“The country is now full of companies selling goods imported from China, so we have decided to concentrate on two items,” Mr Seabrook said.
A self-propelled sprayer, the Vector, is imported from the US and a Lonking articulated loader is brought in from China, with both machines having 8.5 litre Cummins diesel motors.
“The motors, built by Cummins in the US and China, are different models, with the US motor in the 36m sprayer producing 260kw, while the motor in the 3m3 loader, produces 160kw,” he said.
“But the main feature they have in common is my ability to speak to the design departments in both companies and have changes implemented within a matter of days.
“We are State distributors for both products, but importing machinery has provided us with an education in bureaucracy and rules, with our suppliers telling us how much simpler the task is when sending to countries other than Australia.
“The level of over-regulation in this country confers a staggering expense upon the end user.”
As a practical example of Australia’s manufacturing decline, Mr Seabrook notes that in 1980, “all of the machinery on my farm was made in Australia, tractors, headers, ploughs, trucks and utes and almost all of our inputs’’.
“Today, none of it is Australian-made, mostly coming from the US or China,’’ he said.
“The story is the same in the city, where in 1980, all of our household whitegoods, TVs, radios and refrigerators were all Australian made. Today, our houses are mostly full of imported goods.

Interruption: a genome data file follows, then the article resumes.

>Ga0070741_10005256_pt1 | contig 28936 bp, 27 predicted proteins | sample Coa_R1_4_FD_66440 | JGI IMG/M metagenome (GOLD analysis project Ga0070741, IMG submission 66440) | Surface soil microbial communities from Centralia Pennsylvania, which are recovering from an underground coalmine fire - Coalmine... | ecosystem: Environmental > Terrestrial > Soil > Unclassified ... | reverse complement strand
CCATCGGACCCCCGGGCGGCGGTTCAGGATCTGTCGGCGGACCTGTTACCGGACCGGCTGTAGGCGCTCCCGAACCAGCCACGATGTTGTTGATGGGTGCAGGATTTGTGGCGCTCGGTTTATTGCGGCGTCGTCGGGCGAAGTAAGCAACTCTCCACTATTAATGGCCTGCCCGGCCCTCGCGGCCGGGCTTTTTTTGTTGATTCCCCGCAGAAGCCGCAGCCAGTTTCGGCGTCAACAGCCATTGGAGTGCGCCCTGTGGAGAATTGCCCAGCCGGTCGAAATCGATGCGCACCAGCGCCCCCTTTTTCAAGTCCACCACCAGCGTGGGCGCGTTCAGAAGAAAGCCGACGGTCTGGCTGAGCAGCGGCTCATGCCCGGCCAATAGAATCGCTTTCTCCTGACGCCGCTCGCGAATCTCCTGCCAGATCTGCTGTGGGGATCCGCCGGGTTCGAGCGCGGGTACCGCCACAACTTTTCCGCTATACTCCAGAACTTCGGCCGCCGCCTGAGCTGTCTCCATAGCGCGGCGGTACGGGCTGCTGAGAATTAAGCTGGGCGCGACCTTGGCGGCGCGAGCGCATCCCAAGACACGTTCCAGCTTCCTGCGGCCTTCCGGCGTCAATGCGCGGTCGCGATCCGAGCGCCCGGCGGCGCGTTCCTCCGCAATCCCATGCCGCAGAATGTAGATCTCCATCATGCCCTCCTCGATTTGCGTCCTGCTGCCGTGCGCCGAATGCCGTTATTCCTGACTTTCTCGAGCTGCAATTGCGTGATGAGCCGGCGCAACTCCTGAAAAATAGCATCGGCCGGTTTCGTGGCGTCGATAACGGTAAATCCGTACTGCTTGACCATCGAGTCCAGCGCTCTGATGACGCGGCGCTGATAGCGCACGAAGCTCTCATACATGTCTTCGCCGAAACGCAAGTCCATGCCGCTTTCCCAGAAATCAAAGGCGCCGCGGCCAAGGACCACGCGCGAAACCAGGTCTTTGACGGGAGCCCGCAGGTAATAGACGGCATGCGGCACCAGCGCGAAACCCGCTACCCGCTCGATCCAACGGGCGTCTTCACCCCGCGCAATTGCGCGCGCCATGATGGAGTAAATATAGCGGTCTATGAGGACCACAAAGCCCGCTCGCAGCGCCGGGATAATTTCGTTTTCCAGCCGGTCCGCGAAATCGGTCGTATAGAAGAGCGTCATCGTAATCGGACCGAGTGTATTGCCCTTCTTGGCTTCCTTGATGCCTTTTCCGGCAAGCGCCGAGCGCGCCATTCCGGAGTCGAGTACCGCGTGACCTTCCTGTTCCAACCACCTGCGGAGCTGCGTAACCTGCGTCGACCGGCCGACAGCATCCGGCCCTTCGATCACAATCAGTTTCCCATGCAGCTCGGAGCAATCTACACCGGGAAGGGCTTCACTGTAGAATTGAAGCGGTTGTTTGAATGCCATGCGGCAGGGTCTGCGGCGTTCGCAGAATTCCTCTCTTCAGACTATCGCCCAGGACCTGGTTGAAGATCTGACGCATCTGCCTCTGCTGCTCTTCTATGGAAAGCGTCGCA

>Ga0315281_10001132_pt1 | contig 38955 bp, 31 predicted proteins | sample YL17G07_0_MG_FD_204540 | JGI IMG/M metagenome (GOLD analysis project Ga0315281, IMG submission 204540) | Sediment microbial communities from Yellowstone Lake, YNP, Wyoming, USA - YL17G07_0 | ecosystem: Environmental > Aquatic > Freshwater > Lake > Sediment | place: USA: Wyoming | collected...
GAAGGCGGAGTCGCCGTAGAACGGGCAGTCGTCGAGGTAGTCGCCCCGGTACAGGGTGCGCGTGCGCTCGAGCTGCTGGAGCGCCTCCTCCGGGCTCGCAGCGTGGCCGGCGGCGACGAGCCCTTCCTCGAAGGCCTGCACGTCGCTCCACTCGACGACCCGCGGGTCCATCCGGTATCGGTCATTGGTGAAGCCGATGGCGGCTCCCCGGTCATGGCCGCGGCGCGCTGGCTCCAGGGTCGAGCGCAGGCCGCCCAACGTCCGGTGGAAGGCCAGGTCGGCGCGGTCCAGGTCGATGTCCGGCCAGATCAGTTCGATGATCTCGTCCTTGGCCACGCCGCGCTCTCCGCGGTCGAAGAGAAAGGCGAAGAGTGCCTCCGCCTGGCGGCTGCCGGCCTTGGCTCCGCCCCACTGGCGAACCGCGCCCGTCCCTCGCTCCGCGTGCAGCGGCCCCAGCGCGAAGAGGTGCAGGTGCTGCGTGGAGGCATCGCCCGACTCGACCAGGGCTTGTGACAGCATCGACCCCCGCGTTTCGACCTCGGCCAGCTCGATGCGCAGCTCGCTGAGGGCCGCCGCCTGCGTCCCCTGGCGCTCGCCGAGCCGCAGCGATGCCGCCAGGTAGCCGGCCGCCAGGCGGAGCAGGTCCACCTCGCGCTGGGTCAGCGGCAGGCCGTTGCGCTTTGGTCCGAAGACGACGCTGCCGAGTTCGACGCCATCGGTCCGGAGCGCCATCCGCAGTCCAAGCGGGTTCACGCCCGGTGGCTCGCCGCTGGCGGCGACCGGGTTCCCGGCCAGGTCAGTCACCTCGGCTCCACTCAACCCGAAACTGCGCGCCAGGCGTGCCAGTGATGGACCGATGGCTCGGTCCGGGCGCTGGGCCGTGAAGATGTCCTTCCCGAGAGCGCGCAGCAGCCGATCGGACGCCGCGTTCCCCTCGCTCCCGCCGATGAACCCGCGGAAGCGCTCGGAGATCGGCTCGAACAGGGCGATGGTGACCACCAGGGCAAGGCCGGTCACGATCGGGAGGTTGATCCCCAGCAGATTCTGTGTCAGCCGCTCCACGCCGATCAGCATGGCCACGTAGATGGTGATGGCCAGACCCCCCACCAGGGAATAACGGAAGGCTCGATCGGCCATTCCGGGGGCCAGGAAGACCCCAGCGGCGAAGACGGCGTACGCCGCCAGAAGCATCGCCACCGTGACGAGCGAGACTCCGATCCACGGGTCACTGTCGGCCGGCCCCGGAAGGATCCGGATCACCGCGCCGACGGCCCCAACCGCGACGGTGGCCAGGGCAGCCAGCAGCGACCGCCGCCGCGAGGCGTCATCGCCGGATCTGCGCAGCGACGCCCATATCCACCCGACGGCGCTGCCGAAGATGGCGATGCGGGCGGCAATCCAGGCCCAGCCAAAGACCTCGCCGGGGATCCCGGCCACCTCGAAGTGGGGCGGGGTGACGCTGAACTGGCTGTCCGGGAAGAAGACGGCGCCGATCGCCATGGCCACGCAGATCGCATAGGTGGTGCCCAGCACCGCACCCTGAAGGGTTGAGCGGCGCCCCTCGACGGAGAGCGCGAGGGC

“The result? We import more than we export – not a good long-term scenario.”
Mr Seabrook says Australia “shot itself in the foot following World War II.
“The tariff policy in the period after WWII started the decline with workers demanding wage increases and employers acquiescing,” he said.
“They felt safe in the knowledge that increasing tariffs would protect them from competition from imports, while efficient exporters, including farmers, would provide the wealth that would be transferred to them.
“Our industrial relations system ensured that wage increases given to the tariff-protected industries were passed on to workers in all of the other industries. CPI wage increases became the catch cry and the lazy way to deal with inflation.
“By the time (Prime Minister) John Howard brought some sanity to our industrial relations system, our manufacturing industries had just about been destroyed, with our high cost wage structure being the legacy.